Archive for the ‘Economics – macro, micro etc’ Category

Modern Monetary Disasters (Examples from Latin America)

May 21, 2019

Prof Sebastian Edwards of UCLA in this piece:

MMT, or some version of it, has been tried in several Latin American countries, including Chile, Argentina, Brazil, Ecuador, Nicaragua, Peru, and Venezuela. All had their own currency at the time. Moreover, their governments – almost all of which were populist – relied on arguments similar to those used by today’s MMT supporters to justify huge increases in public expenditure financed by the central bank. And all of these experiments led to runaway inflation, huge currency devaluations, and precipitous declines in real wages.

Four episodes in particular are instructive: Chile under President Salvador Allende’s socialist regime from 1970 to 1973; Peru during President Alan García’s first administration (1985-1990); Argentina under Presidents Néstor Kirchner and Cristina Fernández de Kirchner from 2003 to 2015; and Venezuela since 1999 under Presidents Hugo Chávez and Nicolás Maduro.

In all four cases, a similar pattern emerged. After the authorities created money to finance very large fiscal deficits, an economic boom immediately followed. Wages increased (helped by substantial minimum-wage hikes) and unemployment declined. Soon, however, bottlenecks appeared and prices skyrocketed, in some cases at hyperinflationary rates. Inflation reached 500% in Chile in 1973, some 7,000% in Peru in 1990, and is expected to be almost ten million percent in Venezuela this year. In Argentina, meanwhile, inflation was more subdued but still very high, averaging 40% in 2015.

The authorities responded by imposing price and wage controls and stiff protectionist policies. But the controls did not work, and output and employment eventually collapsed. Worse still, in three of these four countries, inflation-adjusted wages fell sharply during the MMT-type experiment. In the periods in question, real wages declined by 39% in Chile, 41% in Peru, and by more than 50% in Venezuela – hurting the poor and the middle class.

In each case, the central bank was controlled by politicians, with predictable results. In Chile, the money supply grew by 360% in 1973 alone, helping to finance a budget deficit equivalent to an astonishing 24% of GDP. In Peru in 1989, money growth was 7,000%, and the fiscal deficit exceeded 10% of GDP. In Argentina in 2015, the deficit was 6% of GDP, with the annual rate of money creation surpassing 40%. And Venezuela currently has a deficit of 32% of GDP, with the money supply estimated to be growing at an annual rate of more than 1,000%.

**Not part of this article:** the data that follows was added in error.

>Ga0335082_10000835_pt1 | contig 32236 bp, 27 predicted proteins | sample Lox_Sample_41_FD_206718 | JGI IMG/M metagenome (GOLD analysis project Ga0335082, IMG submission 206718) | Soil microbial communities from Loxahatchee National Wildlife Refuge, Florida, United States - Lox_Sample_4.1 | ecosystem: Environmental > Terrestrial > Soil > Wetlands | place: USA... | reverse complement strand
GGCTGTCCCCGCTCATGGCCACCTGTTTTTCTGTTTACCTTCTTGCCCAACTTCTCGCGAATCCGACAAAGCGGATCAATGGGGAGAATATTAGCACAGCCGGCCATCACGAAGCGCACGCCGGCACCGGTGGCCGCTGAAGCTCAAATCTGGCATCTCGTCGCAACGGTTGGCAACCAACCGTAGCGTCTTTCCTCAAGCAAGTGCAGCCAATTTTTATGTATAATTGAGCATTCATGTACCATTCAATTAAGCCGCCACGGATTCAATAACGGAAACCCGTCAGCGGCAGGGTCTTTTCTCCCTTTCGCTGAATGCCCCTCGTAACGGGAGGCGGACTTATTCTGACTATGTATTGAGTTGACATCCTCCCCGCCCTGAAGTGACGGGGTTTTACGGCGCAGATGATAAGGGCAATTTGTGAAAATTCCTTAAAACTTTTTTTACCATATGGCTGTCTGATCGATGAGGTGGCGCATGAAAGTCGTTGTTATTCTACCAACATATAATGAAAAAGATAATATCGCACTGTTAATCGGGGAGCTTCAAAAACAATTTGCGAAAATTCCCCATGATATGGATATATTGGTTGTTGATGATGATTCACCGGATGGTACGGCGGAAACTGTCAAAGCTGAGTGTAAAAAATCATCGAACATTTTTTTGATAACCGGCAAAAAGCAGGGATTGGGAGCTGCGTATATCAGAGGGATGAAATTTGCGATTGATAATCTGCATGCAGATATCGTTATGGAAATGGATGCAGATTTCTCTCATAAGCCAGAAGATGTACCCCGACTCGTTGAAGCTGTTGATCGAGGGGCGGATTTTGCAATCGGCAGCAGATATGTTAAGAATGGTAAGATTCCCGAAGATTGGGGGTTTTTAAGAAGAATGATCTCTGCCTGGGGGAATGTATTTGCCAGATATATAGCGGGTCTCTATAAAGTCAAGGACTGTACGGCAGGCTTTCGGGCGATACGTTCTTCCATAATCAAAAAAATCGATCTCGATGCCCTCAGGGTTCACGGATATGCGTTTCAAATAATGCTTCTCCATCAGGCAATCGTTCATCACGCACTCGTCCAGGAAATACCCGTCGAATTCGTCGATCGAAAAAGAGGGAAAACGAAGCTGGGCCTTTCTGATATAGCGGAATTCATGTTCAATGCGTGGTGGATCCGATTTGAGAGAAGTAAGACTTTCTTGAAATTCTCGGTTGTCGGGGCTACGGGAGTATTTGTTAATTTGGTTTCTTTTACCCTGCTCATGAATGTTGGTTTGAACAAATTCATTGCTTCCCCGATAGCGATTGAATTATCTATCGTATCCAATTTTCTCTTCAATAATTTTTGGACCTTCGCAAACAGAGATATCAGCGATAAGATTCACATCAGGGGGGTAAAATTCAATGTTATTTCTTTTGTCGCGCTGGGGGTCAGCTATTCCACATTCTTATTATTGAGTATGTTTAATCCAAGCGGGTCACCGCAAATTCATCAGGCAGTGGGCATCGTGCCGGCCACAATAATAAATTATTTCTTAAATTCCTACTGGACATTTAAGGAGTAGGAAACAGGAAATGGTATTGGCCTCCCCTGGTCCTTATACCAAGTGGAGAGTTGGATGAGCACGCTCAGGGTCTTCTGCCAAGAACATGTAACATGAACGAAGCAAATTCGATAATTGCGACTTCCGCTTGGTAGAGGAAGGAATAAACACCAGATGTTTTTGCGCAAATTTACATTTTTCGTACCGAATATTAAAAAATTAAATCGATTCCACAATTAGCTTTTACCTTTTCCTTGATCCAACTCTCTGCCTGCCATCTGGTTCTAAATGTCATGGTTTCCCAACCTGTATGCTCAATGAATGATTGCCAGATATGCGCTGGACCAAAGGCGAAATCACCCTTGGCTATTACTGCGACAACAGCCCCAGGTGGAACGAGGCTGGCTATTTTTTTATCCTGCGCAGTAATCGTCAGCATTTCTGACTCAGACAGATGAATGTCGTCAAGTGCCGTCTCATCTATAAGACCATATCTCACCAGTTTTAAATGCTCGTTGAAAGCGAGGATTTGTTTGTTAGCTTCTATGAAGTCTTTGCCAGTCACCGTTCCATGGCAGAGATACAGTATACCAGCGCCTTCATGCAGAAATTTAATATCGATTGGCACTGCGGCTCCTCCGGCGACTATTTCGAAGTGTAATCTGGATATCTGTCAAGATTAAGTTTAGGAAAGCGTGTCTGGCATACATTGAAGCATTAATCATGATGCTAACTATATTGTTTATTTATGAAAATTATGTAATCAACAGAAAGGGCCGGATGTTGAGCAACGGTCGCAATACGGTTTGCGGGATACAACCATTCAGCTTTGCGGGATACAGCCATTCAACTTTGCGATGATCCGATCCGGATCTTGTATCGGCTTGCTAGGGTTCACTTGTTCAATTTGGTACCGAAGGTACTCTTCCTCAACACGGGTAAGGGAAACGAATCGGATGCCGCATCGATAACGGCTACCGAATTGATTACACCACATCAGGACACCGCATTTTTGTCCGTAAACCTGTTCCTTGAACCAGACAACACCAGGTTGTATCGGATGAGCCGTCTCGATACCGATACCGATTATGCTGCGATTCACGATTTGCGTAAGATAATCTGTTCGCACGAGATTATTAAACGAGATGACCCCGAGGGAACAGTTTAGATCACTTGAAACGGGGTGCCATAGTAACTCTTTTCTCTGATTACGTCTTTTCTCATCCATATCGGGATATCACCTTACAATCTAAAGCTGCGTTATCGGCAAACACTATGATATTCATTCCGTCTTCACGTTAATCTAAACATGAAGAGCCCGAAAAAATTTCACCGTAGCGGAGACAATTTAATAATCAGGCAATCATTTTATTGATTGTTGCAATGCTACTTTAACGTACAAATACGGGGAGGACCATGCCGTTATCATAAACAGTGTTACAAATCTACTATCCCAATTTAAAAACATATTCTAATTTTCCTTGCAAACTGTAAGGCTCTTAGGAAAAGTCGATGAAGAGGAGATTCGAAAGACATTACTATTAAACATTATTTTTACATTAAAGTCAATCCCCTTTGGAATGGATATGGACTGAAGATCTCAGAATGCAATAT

As inflation increased in these countries, people greatly reduced their holdings of domestic money. But because governments required taxes to be paid in local currency, it did not completely disappear. Instead, the speed at which money changed hands – what economists call “velocity of circulation” – increased dramatically. No one wanted to be holding paper money that lost 20% or more of its value every month.

When the demand for money collapses, the effects of money growth on inflation are amplified, and a vicious circle develops. One serious consequence is that the currency depreciates rapidly in international markets. MMT supporters conveniently ignore the simple fact that demand for local money declines drastically when its value tumbles. Yet this is perhaps one of the theory’s biggest weaknesses, and one that makes it extremely risky for any country to implement.

The experience of Latin America should serve as a clear warning for today’s MMT enthusiasts. In a variety of countries, and at very different times, fiscal expansions that were financed by printing money resulted in an uncontrollable loss of economic stability. Economic-policy ideas are often as dangerous in practice as they are flawed in theory. MMT may be a case in point.

Hmm..

One key thing which MMT bashers miss is the context. MMT is being suggested in countries such as  US where despite record deficit levels, interest rates on government bonds have been low. Another point is this whole governance bit. In Latin America kinds of cases lot of this money was used not for any economic gains but for politicians gains and was a very different political game. Third, it is unlikely US Dollar will depreciate as sharply as it did in these economies. Most of US borrowings are in their own currency and depreciation will not effect them as much as it affected all these Latam countries.

MMT has its limitations for sure. But so is it the case with mainstream macroeconomics. Infact, both have similar diagnosis. The mainstream macroeconomics guys also say despite record debt levels, interest rates remain low. Hence, fiscal policy can be expanded to take advantage of this situation with central banks playing a supporting role.  MMT folks say the same and bring central bank directly into the picture.

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Why do central bankers buy and collect art?

May 21, 2019

Jens Weidmann of Bundesbank in this speech:

It gives me great pleasure to join you here today in opening this exhibition of artworks from the collections of the National Bank of Belgium and the Deutsche Bundesbank. I must say, this is an impressive and exceptionally pleasing space for an exhibition of this kind. We jumped at the chance of sending exhibits from our collection on a journey to Brussels, to our friends at the National Bank of Belgium in the capital city of Europe. It’s a premiere for us – never before have we shown our works outside Germany.